The Blessing of Interactive Development
How do you write code?
We have plenty of literature on what code to write, but rarely you see a piece about the process of writing itself. Some might think it’s programmers’ own business and everybody is free to use whatever tools they like. I believe that writing process—what I use for writing, where do I start, which parts do I build in what order, all the little motions—in other words, the “getting there”—is as important as the end result. Writing habits have a direct impact on my performance and the code I produce. This is an area of software development that should be discussed, studied and trained as an important part of coding craftsmanship.
I like to reflect on how my own writing process has evolved over the years. It had periods of gradual improvement and moments of radical changes. From what you’re about to read, it’s not even obvious whether it improved at all—some moments might look like a step back. I can assure you that in practice I do feel a strong cumulative positive effect: after all, I work on much more complex things now compared to ten years ago, and I’m for sure doing more. Otherwise, judge for yourself.
Price of help
I started my career with Java and Java IDEs it was. The benefits IDEs advertise are of that kind where it’s hard to say no: they offer to spare you some pain (or, depending on a language, a lot of pain). And they deliver, no doubt about that. What they don’t tell you, and what is not as widely discussed, is a catch I started to notice only after five plus years of happy IDEing: there’s the dark side. As human mind works, if somebody or something helps you with a problem, you start to not see it as a problem. But the problem does not go away. You just lose the ability to see it.
When IDE mitigates the problem, you forget about it and that’s the moment when you lose the motivation to fight it. Huge codebase. Unnecessary code. Bad structure. Generated code you have no idea about. These problems are pretty serious, but they do not affect your nearest goals, we all have priorities, so you let them build up for a while. The problems are there, but you’ve lost the urge to fix them. Until, of course, it’s too late. Given the reality of software projects, good intentions and “knowing about it” do not help. What can help, what can generate enough motivation to keep your project in a good shape is the itch. You must feel the itch all the time. Paradoxically, harder working conditions push you towards better code.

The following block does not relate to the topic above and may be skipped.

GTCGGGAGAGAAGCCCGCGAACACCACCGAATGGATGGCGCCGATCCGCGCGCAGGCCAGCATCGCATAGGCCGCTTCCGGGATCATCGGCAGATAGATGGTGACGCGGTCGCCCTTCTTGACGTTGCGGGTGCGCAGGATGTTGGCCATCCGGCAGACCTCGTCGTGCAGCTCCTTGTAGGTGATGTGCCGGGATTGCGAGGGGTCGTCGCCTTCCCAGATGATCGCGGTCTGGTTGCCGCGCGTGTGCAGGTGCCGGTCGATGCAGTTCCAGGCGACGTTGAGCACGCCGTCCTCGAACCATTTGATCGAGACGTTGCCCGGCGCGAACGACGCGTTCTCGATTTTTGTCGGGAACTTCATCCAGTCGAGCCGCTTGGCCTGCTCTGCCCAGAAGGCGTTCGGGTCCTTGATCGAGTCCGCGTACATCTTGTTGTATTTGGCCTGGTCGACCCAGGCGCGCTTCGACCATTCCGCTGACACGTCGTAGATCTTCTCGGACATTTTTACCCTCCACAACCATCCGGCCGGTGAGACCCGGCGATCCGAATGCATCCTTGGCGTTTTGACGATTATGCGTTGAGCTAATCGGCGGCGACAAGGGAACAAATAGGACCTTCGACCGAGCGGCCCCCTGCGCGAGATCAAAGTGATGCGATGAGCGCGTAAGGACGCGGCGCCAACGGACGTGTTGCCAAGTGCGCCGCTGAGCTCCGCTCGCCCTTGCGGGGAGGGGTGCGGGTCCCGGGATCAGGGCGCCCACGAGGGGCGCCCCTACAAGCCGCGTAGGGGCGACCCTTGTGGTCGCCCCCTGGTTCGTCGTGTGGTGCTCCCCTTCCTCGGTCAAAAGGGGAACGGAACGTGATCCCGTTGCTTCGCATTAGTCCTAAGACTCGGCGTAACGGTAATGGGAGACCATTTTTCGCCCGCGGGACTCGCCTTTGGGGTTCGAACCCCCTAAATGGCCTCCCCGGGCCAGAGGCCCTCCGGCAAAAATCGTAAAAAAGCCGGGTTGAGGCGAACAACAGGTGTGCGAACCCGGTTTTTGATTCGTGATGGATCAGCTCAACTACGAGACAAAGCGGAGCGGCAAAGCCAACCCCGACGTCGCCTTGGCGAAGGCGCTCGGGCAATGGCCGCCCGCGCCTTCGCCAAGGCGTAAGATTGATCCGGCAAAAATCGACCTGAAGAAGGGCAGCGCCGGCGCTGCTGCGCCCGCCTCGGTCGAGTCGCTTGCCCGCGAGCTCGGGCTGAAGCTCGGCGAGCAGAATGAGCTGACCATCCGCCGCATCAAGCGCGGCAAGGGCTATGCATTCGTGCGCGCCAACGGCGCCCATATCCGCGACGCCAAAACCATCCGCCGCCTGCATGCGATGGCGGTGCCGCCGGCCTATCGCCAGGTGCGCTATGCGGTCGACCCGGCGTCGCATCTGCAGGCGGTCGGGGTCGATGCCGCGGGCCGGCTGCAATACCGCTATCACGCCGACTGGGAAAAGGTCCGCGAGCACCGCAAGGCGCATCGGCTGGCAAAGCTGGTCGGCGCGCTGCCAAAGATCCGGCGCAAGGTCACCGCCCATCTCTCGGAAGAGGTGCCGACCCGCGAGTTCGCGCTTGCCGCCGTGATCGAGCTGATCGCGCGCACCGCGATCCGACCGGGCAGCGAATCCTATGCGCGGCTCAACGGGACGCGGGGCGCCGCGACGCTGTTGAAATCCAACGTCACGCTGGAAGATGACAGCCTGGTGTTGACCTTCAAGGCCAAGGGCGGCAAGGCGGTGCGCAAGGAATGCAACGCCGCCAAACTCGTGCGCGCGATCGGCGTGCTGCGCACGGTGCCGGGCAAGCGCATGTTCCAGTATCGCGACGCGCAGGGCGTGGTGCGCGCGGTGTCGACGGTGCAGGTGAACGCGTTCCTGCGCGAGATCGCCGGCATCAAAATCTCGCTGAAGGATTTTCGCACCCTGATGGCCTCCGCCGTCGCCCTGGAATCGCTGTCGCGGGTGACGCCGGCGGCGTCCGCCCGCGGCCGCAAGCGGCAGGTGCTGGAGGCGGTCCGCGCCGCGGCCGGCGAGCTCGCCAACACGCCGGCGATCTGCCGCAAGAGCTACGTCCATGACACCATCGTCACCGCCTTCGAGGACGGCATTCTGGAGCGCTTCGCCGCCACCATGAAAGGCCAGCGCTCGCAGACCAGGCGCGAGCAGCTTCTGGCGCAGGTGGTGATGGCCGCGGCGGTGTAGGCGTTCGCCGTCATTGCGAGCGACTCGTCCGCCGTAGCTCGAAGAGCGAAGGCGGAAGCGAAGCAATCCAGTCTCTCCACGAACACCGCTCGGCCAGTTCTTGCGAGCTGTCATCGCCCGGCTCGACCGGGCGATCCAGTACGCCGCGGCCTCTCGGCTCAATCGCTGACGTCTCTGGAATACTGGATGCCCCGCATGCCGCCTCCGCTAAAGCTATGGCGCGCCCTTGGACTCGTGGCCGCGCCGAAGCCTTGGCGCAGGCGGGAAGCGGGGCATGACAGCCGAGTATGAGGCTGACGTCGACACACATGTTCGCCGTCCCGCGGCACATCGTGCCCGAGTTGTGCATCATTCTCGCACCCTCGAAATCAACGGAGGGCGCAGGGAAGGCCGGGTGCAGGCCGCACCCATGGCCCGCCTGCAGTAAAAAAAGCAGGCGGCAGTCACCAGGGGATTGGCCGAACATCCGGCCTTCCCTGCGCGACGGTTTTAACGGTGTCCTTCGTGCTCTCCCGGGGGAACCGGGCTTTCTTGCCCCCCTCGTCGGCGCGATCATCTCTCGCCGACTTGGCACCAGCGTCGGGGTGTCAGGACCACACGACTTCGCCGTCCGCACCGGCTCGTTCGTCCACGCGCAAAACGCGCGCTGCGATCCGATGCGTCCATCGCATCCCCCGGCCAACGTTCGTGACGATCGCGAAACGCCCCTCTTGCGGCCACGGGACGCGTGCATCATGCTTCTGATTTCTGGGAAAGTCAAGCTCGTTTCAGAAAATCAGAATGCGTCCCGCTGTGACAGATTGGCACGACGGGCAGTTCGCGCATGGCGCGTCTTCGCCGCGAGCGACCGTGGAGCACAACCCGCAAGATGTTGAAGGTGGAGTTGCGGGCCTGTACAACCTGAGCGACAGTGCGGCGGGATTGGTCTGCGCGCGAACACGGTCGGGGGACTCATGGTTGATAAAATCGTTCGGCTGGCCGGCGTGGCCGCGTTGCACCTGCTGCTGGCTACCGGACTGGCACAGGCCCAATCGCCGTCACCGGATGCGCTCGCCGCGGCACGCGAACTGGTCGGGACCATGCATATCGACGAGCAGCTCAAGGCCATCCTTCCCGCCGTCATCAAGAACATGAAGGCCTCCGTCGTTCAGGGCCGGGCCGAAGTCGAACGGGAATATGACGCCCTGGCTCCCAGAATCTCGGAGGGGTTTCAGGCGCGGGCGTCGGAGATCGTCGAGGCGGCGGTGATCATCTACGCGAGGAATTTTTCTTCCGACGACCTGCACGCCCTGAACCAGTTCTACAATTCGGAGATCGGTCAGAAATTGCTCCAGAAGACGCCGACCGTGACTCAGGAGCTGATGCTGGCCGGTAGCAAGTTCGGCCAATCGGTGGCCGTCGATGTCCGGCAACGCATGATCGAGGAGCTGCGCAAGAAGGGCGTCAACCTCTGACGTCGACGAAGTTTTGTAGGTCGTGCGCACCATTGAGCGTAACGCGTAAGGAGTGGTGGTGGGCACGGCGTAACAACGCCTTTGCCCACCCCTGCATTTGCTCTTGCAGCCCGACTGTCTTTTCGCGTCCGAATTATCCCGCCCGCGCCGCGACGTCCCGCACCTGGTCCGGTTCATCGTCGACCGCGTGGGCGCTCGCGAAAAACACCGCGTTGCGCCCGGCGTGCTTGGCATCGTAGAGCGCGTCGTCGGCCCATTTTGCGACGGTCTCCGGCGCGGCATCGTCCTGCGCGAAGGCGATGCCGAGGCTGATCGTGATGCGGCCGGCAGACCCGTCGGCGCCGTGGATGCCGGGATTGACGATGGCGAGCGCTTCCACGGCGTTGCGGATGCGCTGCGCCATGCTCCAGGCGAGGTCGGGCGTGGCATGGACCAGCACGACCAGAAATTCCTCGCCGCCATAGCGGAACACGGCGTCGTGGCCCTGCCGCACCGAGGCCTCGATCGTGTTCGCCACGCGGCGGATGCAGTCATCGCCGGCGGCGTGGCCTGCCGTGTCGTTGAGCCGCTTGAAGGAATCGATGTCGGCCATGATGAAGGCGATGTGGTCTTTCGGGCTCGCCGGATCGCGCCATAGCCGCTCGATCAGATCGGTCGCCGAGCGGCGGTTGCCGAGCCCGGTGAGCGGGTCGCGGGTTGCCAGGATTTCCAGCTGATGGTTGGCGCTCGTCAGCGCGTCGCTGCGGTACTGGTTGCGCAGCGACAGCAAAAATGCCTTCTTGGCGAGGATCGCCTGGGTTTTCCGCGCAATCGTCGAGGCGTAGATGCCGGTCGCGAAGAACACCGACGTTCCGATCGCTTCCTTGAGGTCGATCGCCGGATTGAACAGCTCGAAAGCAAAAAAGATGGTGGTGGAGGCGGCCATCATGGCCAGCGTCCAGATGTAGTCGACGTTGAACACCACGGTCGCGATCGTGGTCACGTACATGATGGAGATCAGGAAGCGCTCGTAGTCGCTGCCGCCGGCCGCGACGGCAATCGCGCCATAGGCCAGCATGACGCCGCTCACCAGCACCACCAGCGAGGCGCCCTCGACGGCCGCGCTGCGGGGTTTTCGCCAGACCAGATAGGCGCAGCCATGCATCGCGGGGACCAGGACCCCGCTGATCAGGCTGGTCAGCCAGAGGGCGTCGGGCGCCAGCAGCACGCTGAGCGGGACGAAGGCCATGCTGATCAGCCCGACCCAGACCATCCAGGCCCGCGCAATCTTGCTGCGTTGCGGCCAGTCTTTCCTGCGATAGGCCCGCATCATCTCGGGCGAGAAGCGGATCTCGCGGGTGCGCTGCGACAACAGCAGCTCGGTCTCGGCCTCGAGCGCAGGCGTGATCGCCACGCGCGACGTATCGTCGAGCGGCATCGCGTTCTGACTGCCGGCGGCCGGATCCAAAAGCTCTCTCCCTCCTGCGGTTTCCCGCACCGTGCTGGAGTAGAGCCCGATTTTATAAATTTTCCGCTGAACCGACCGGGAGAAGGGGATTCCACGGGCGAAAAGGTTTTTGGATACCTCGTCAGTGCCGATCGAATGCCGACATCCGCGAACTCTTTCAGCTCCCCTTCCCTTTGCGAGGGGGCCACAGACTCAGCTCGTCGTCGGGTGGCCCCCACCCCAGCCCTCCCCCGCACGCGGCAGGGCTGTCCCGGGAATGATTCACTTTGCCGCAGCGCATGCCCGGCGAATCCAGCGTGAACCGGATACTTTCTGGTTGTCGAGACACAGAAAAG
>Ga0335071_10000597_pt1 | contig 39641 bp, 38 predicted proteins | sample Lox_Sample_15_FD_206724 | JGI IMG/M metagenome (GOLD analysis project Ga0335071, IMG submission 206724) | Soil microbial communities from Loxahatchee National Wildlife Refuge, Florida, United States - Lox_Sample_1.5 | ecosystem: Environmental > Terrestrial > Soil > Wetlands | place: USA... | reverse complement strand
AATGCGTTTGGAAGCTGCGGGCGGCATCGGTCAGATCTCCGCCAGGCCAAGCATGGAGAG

Realizing all that, I concluded that IDE is a great tool to work with already rotten legacy projects, but a terrible aid to write new code.
Going plain text
And I wanted to write new code. To clean up my mind, I took a break from IDE-driven development and moved to barehanded text editors: Vim, Textmate, Sublime Text. It’s hard to remember exact motivation for the change (lack of IDE for Erlang? Multiple languages in a project? Hardware too slow for IDEA?), but the value of it I see clearly in hindsight.
Working with program’s text directly, without an autopilot, lets you really feel what your program is made of. It makes you aware. A software project is not a big shapeless thing that let you accidentally type stuff inside anymore. You value each line—you’ve typed each line with your own hands. You know exactly what, where, when and why happens. You own every piece, without “I write this part, hope everything else will work OK too” attitude. You become less tolerant for unnecessary formalities, bloated abstractions, excess future proofing—all types of noise. Imagine turning on a bright light in a poorly lit room: what was hidden in the shadows stands out immediately. The first step to improvement is to see.
Now I’m in the era of interactive development. It builds on the fact that code we commit was not born in its final form—it was built, with trial and errors, via many iterations before it hit source control. Sound simple, but notice how little tools support code in transitional states, in spite of the fact that for developer code exists in a transitional state most of the time. The idea of interactive development is to enhance individual iterations so the resulting code will be born faster and with better quality. Following are the principles I’m using.